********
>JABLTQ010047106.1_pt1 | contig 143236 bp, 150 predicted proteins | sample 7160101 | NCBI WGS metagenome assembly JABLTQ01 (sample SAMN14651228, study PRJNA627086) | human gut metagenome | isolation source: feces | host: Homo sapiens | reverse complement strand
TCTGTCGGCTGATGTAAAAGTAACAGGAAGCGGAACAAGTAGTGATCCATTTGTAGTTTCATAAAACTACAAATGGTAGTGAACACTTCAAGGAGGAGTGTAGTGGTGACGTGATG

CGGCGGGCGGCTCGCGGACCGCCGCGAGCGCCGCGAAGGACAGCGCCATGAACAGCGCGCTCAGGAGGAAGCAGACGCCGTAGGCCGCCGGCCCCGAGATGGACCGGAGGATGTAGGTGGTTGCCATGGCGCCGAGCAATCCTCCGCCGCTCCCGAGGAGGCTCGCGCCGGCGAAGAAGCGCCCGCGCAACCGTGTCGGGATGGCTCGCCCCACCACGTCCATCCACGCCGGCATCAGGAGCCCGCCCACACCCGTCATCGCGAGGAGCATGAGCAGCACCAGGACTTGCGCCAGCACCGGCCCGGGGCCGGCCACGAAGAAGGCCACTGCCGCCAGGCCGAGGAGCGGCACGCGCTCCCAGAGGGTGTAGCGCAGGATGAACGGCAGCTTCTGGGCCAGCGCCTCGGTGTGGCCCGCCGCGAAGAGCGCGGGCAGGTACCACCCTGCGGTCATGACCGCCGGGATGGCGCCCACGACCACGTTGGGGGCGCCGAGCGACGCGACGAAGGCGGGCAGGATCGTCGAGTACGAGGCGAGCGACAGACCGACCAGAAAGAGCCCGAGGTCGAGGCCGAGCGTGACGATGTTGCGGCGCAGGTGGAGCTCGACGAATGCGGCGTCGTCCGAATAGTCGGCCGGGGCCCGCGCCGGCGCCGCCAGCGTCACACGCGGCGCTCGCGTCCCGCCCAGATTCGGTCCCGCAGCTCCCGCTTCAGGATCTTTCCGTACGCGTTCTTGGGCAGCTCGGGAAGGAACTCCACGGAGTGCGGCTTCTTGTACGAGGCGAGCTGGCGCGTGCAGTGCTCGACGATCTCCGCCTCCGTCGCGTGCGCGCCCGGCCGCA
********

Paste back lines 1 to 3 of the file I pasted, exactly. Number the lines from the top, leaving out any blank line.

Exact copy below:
>JABLTQ010047106.1_pt1 | contig 143236 bp, 150 predicted proteins | sample 7160101 | NCBI WGS metagenome assembly JABLTQ01 (sample SAMN14651228, study PRJNA627086) | human gut metagenome | isolation source: feces | host: Homo sapiens | reverse complement strand
TCTGTCGGCTGATGTAAAAGTAACAGGAAGCGGAACAAGTAGTGATCCATTTGTAGTTTCATAAAACTACAAATGGTAGTGAACACTTCAAGGAGGAGTGTAGTGGTGACGTGATG

CGGCGGGCGGCTCGCGGACCGCCGCGAGCGCCGCGAAGGACAGCGCCATGAACAGCGCGCTCAGGAGGAAGCAGACGCCGTAGGCCGCCGGCCCCGAGATGGACCGGAGGATGTAGGTGGTTGCCATGGCGCCGAGCAATCCTCCGCCGCTCCCGAGGAGGCTCGCGCCGGCGAAGAAGCGCCCGCGCAACCGTGTCGGGATGGCTCGCCCCACCACGTCCATCCACGCCGGCATCAGGAGCCCGCCCACACCCGTCATCGCGAGGAGCATGAGCAGCACCAGGACTTGCGCCAGCACCGGCCCGGGGCCGGCCACGAAGAAGGCCACTGCCGCCAGGCCGAGGAGCGGCACGCGCTCCCAGAGGGTGTAGCGCAGGATGAACGGCAGCTTCTGGGCCAGCGCCTCGGTGTGGCCCGCCGCGAAGAGCGCGGGCAGGTACCACCCTGCGGTCATGACCGCCGGGATGGCGCCCACGACCACGTTGGGGGCGCCGAGCGACGCGACGAAGGCGGGCAGGATCGTCGAGTACGAGGCGAGCGACAGACCGACCAGAAAGAGCCCGAGGTCGAGGCCGAGCGTGACGATGTTGCGGCGCAGGTGGAGCTCGACGAATGCGGCGTCGTCCGAATAGTCGGCCGGGGCCCGCGCCGGCGCCGCCAGCGTCACACGCGGCGCTCGCGTCCCGCCCAGATTCGGTCCCGCAGCTCCCGCTTCAGGATCTTTCCGTACGCGTTCTTGGGCAGCTCGGGAAGGAACTCCACGGAGTGCGGCTTCTTGTACGAGGCGAGCTGGCGCGTGCAGTGCTCGACGATCTCCGCCTCCGTCGCGTGCGCGCCCGGCCGCA